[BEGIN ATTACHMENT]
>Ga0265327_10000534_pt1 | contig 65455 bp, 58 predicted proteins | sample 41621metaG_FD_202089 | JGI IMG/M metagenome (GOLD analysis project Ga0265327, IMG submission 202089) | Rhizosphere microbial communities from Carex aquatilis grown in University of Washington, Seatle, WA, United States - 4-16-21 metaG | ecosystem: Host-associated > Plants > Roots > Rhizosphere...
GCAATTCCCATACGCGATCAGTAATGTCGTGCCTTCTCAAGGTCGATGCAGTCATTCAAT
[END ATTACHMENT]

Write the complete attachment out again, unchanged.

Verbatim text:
>Ga0265327_10000534_pt1 | contig 65455 bp, 58 predicted proteins | sample 41621metaG_FD_202089 | JGI IMG/M metagenome (GOLD analysis project Ga0265327, IMG submission 202089) | Rhizosphere microbial communities from Carex aquatilis grown in University of Washington, Seatle, WA, United States - 4-16-21 metaG | ecosystem: Host-associated > Plants > Roots > Rhizosphere...
GCAATTCCCATACGCGATCAGTAATGTCGTGCCTTCTCAAGGTCGATGCAGTCATTCAAT